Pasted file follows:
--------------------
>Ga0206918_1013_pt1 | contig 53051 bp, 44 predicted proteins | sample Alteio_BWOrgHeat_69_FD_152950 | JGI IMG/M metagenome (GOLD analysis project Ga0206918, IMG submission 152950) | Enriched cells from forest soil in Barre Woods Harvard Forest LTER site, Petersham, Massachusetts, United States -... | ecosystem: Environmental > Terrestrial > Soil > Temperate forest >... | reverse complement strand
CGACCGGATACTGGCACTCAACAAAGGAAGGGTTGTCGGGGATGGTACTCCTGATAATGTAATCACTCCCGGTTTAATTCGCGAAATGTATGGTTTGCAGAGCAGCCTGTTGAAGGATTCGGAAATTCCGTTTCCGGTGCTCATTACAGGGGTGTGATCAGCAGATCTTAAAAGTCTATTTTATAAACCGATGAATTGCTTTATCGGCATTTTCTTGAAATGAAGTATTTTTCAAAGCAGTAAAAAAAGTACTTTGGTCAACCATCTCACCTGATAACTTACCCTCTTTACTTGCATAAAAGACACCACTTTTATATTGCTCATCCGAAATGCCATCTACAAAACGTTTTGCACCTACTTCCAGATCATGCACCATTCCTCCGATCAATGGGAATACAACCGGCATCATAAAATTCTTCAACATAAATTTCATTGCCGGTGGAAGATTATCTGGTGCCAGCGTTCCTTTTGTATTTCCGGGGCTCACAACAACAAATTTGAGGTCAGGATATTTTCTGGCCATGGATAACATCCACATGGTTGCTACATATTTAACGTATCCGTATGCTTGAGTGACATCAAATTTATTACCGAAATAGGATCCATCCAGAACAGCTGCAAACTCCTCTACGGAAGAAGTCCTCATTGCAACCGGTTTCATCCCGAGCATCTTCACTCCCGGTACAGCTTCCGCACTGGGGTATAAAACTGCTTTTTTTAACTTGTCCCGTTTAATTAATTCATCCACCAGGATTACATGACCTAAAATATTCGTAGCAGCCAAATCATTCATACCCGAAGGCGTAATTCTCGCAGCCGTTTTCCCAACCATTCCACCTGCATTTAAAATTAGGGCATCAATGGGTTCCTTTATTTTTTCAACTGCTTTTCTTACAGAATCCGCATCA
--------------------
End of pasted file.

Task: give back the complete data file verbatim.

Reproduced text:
>Ga0206918_1013_pt1 | contig 53051 bp, 44 predicted proteins | sample Alteio_BWOrgHeat_69_FD_152950 | JGI IMG/M metagenome (GOLD analysis project Ga0206918, IMG submission 152950) | Enriched cells from forest soil in Barre Woods Harvard Forest LTER site, Petersham, Massachusetts, United States -... | ecosystem: Environmental > Terrestrial > Soil > Temperate forest >... | reverse complement strand
CGACCGGATACTGGCACTCAACAAAGGAAGGGTTGTCGGGGATGGTACTCCTGATAATGTAATCACTCCCGGTTTAATTCGCGAAATGTATGGTTTGCAGAGCAGCCTGTTGAAGGATTCGGAAATTCCGTTTCCGGTGCTCATTACAGGGGTGTGATCAGCAGATCTTAAAAGTCTATTTTATAAACCGATGAATTGCTTTATCGGCATTTTCTTGAAATGAAGTATTTTTCAAAGCAGTAAAAAAAGTACTTTGGTCAACCATCTCACCTGATAACTTACCCTCTTTACTTGCATAAAAGACACCACTTTTATATTGCTCATCCGAAATGCCATCTACAAAACGTTTTGCACCTACTTCCAGATCATGCACCATTCCTCCGATCAATGGGAATACAACCGGCATCATAAAATTCTTCAACATAAATTTCATTGCCGGTGGAAGATTATCTGGTGCCAGCGTTCCTTTTGTATTTCCGGGGCTCACAACAACAAATTTGAGGTCAGGATATTTTCTGGCCATGGATAACATCCACATGGTTGCTACATATTTAACGTATCCGTATGCTTGAGTGACATCAAATTTATTACCGAAATAGGATCCATCCAGAACAGCTGCAAACTCCTCTACGGAAGAAGTCCTCATTGCAACCGGTTTCATCCCGAGCATCTTCACTCCCGGTACAGCTTCCGCACTGGGGTATAAAACTGCTTTTTTTAACTTGTCCCGTTTAATTAATTCATCCACCAGGATTACATGACCTAAAATATTCGTAGCAGCCAAATCATTCATACCCGAAGGCGTAATTCTCGCAGCCGTTTTCCCAACCATTCCACCTGCATTTAAAATTAGGGCATCAATGGGTTCCTTTATTTTTTCAACTGCTTTTCTTACAGAATCCGCATCA